Marketing to Landlords
In this time of uncertainity in the real estate market, it's important for "flippers" to find that niche that still reaps profits. The smart money today is buying properties to bolster long term portfolios. Smart landlords realize the time to find deals is in a buyers market.
Why Market to Landlords?
The vast majority of landlords are regular guys/gals with full time jobs. They have neither the time nor the patience to find deals, renovate and find tenants. That's where the smart flippers see opportunity. Of course landlords need cash flow...so that poses a dilemma for flippers.
How to Market to Landlords and still make a profit
The primary question most flippers are going to have is how to buy a property, renovate it and sell it for a profit while providing a quality product at a wholesale price.
As with every flip, the profit is made at the initial purchase of the property. In this market, you MUST buy the property right. Two years ago we could be sloppy with our purchases, it was almost impossible to lose money on a flip. Today...losing money is a very real possibility. So lets get to the meat of it.
Your initial analysis has to take into account selling the property at a discount...so we as flippers must expect a much lower profit margin than before. If you were making $25k marketing to the retail customer 2 years ago...you have to adjust your numbers to possibly accept $15k today.
What are Landlords looking for?
To market to landlords you have to think like a landlord. The landlord customer is a very different customer than the retail customer. The landlord is more savvy than the typical retail customer. You must provide them with a solid product. This means ultra low maintenance renovations.
Windows should be replaced. Single hung windows are fine...and they are cheaper than double hung windows with elaborate sashes. Vinyl windows offer ultra low maintenance for the landlord.
Floor coverings should last. Carpet and vinyl needs to be replaced every few years. So instead of carpet, refinish the hardwood floors. Skip the vinyl for low cost ceramic tile(check out the specials at Home Depot or Lowes).
Cabinets should be simple with simple countertops. Home Depot and Lowes sell in-stock cabinets that both attractive and inexpensive.
Lighting should be inexpensive and bright. Bright homes rent for higher amounts.
Paint should be common colors with contrasting walls and trim. Trim should be bright white and walls should be eggshell. Use store colors from the paint store of your choice and leave a gallon of touchup paint in the closet.
HVAC should be whatever is appropriate for the area but central air/heat is always preferable. Homes with central air ALWAYS rent for a premium. As a landlord it's a bonus to find a home with a new heat pump.
Electrical and plumbing should always be updated. If the home has original plumbing, budget in ripping it out and replacing with CPVC piping and new fixtures. 200 AMP electrical is a must as is new outlets and switches. Have GFCI outlets installed near sinks. Also if possible, have smoke detectors hard wired in each room. Even if you can't hardwire the smoke detectors, make sure every room has new smoke detectors with working batteries installed.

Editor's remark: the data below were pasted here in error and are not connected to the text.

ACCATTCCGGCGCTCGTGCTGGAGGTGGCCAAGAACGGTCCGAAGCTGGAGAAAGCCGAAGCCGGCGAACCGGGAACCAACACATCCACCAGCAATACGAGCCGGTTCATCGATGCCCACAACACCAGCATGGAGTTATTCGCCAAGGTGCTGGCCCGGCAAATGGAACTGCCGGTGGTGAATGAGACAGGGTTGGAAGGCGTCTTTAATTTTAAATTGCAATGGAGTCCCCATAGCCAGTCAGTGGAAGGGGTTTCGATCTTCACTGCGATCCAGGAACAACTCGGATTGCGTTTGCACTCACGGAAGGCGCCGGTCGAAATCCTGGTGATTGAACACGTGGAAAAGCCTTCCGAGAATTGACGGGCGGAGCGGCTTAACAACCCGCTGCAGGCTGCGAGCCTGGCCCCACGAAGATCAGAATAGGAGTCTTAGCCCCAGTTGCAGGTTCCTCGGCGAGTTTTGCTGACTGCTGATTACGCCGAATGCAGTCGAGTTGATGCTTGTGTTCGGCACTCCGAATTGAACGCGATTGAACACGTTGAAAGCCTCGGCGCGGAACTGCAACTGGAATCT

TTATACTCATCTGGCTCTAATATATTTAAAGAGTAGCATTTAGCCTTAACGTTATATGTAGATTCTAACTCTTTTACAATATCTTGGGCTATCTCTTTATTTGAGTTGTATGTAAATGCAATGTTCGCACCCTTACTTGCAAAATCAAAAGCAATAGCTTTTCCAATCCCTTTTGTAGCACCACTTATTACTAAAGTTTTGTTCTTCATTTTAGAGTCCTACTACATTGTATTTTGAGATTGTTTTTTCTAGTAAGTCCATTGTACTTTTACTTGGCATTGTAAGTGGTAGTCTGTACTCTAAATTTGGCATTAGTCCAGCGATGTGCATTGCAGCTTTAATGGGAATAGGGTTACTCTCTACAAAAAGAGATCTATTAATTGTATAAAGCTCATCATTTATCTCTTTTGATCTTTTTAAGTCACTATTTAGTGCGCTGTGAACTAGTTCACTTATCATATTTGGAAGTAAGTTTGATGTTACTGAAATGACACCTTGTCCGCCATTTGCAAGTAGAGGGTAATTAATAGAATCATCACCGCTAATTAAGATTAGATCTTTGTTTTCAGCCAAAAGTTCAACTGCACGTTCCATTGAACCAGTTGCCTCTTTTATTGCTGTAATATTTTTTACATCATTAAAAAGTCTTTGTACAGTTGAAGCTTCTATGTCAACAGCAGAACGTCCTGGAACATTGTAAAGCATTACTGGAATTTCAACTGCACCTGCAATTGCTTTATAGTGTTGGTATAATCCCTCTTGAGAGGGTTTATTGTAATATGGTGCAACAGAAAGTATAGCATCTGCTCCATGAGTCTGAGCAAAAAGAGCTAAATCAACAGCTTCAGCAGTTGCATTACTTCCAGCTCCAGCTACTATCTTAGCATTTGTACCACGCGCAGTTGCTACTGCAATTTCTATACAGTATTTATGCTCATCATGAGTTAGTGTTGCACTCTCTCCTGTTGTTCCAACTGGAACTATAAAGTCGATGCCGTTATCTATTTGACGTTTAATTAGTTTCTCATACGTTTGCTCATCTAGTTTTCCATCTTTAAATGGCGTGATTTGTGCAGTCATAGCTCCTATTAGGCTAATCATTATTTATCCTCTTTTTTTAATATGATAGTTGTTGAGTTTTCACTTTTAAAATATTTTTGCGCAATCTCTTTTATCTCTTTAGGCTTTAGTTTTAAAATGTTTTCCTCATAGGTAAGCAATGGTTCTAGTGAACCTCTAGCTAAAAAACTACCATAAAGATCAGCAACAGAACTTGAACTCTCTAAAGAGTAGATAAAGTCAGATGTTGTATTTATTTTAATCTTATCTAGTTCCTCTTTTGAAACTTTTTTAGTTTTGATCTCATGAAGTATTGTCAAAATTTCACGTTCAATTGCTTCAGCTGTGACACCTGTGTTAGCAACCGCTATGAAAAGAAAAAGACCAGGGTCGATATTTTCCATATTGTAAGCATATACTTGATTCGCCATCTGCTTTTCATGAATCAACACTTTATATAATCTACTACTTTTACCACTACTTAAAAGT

Landscaping should be simple. Small shrubs that require little if any pruning is preferred. Curb appeal is incredibly important but don't go over board with the landscaping. Check your local landfill for free mulch to dress up your beds.
Develop a customer list
Before you buy a property, its always best to have a buyer ready. Join local investment clubs, call newspaper ads, check the local tax websites for absentee owners. Develop a list of landlords who are ready to buy. Survey your landlords to know where they own properties. Concentrate your buys in those areas. Ask what kinds of renovations they want. Your list is invaluable...treat it that way.
If you have a property already- look up the absentee owners in that neighborhood and call them. Do the work- be diligent. Owners than own multiple properties in a neighborhood are typically interested in owning others in the same neighborhood. Offer them a quality product at a discounted price...and you just sold your flip.
To Find a Tenant or Not
Making the decision to find a tenant for the potential buyer is a difficult one. Some landlords prefer to find their own tenants. In fact, many landlords refuse to buy tenant occupied properties for fear of inheriting someone else's problems. At the same time, many landlords prefer to purchase properties turn-key...with paying tenants already in place. The only way to make this decision is to know your buyers.
Marketing to landlords is a great way for flippers to weather the current storm. Develop your list, know your buyers, buy the property right, renovate to their requirements, provide a quality product and sell it quickly at a discount.
We may have to rely on a turnover model with lower profits for the time being. But there are indeed profits still to be made in the market. It just takes a smarter "flipper" to do it.